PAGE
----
Most of these side effects will ease after several weeks or months of taking the pill. Tell your doctor if you still experience these issues after three months of consecutive use. You may need to consider other birth control options.
For most women, birth control is safe and effective. Certain risk factors can increase your likelihood of experiencing side effects. Before you begin taking birth control, talk with your doctor about your personal medical history to determine what, if any, medicines you should avoid.
You may be at an increased risk of side effects if you:
- are older than 35 and smoke
- have a history of breast cancer
- have a history of uncontrolled high blood pressure
- have a history of heart attacks or heart disease
- have a history of stroke
- have a history of blood clotting disorders or problems
- have had diabetes for more than 10 years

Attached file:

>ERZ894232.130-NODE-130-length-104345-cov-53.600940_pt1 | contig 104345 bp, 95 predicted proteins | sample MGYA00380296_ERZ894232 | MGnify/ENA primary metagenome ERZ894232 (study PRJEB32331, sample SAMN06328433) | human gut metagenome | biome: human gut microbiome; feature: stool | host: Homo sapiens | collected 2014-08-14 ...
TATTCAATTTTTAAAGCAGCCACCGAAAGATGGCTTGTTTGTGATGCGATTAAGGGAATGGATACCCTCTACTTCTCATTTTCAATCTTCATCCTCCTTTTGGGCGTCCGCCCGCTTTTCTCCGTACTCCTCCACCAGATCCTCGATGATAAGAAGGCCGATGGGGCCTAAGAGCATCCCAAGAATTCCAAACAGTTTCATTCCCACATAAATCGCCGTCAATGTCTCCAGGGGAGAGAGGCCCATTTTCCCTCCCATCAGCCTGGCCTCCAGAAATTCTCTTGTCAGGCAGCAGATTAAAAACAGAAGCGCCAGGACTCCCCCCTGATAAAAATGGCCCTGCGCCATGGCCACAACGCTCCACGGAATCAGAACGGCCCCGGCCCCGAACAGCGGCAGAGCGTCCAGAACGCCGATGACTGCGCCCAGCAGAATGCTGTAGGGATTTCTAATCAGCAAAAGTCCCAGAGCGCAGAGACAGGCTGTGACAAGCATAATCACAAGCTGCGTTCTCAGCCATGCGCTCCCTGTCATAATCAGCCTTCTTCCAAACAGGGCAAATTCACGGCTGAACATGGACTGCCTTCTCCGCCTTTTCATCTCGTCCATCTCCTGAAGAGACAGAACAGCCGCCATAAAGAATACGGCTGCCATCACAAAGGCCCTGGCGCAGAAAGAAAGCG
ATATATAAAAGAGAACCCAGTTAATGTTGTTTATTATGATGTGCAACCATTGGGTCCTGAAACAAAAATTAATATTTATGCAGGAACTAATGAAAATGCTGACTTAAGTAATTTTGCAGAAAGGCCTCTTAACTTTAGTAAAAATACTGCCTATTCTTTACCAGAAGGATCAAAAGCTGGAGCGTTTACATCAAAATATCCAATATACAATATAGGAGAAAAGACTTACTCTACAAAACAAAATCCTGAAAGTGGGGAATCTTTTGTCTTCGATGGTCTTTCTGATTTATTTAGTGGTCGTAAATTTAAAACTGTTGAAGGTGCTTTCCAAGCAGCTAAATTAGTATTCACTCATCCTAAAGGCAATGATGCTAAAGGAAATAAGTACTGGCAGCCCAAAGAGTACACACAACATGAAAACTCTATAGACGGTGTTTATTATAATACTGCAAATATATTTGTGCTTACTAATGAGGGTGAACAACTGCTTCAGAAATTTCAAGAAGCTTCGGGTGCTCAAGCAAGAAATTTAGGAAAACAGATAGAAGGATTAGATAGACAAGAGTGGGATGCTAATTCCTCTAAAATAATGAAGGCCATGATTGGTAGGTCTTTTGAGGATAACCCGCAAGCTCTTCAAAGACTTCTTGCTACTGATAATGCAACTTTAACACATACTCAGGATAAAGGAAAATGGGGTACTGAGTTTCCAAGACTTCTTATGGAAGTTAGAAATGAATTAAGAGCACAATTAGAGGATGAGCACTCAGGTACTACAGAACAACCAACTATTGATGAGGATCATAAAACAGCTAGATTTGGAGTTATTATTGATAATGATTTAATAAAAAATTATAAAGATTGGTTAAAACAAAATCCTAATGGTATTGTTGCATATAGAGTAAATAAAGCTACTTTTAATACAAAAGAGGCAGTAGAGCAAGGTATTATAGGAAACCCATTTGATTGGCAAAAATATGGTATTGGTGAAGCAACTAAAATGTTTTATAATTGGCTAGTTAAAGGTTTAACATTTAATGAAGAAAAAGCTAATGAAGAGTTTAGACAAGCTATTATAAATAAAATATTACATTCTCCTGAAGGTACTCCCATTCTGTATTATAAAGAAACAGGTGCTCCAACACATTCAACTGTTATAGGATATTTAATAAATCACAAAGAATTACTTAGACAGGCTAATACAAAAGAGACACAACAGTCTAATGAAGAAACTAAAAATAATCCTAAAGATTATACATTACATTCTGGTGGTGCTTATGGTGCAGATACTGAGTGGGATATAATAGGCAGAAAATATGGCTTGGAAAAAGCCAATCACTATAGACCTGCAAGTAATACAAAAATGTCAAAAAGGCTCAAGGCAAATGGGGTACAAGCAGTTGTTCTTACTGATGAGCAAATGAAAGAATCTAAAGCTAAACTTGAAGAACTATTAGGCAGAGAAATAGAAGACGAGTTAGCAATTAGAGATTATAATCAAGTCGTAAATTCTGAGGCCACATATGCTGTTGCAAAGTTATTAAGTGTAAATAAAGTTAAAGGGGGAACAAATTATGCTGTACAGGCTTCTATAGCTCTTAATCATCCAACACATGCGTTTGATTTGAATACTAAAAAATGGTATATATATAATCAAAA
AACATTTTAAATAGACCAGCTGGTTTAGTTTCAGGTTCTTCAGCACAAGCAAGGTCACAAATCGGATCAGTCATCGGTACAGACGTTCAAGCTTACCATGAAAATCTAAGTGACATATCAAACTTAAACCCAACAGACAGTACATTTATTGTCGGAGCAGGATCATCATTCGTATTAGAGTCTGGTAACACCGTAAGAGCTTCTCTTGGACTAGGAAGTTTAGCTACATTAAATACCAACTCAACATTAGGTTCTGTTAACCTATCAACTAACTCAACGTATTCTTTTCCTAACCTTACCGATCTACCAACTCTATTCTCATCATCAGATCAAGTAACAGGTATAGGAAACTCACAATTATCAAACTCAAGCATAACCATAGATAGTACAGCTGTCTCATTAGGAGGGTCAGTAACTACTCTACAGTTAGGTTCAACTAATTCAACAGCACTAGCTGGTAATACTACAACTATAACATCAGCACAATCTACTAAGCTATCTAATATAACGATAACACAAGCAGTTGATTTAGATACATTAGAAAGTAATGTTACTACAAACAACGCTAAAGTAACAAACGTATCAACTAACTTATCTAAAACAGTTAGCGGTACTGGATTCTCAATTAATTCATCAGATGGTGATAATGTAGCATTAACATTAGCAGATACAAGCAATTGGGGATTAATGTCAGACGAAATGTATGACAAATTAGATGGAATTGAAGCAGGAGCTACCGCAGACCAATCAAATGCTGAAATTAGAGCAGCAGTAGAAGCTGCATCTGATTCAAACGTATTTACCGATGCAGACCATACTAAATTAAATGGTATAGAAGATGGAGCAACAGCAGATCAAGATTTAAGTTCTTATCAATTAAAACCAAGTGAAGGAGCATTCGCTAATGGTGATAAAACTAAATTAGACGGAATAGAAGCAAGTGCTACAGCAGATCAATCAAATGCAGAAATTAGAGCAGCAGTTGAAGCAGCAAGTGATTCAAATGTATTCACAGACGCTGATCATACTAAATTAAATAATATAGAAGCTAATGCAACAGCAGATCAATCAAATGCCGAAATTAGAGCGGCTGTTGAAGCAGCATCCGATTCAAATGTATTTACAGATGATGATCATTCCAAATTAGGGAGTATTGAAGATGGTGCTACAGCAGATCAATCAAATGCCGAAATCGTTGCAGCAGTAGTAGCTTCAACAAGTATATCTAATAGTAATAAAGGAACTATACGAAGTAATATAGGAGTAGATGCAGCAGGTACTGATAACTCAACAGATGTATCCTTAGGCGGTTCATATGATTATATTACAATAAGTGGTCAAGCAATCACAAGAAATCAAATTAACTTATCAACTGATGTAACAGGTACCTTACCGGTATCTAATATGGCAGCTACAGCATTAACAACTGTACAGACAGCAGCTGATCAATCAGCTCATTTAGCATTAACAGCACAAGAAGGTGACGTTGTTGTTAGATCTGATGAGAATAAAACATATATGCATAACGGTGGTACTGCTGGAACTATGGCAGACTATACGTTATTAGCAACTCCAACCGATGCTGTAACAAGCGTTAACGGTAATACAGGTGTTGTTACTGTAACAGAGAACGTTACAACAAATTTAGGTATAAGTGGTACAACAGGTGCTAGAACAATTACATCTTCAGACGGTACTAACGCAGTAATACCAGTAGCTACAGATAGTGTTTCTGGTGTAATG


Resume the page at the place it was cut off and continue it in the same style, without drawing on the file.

If you’re breast-feeding, you may need to consider alternative forms of birth control until you have stopped nursing. The progestin-only minipill may be ideal for some nursing mothers, so talk with your doctor about your options.
Talk with your doctor if you’re trying to decide between types of birth control. Each type of pill is effective, but your options may change based on your personal health history, your lifestyle, and the results you need.
Weigh the risks and benefits of the two different pill types. Once you’ve made a decision about the type of pill you want, your doctor may have a brand or two they may recommend. However, just because one brand works for someone else doesn’t mean it will work for you. It’s not uncommon for women to change the type or dose of birth control pills several times before finding an option that works best.
Whether you decide to take the combination pill or the minipill, take time to adjust to it and determine how your body reacts. Most doctors recommend giving a particular pill three months before you switch to another pill.
Tell your doctor if you have side effects that interfere with your daily life or become problematic. They may recommend that you switch pills.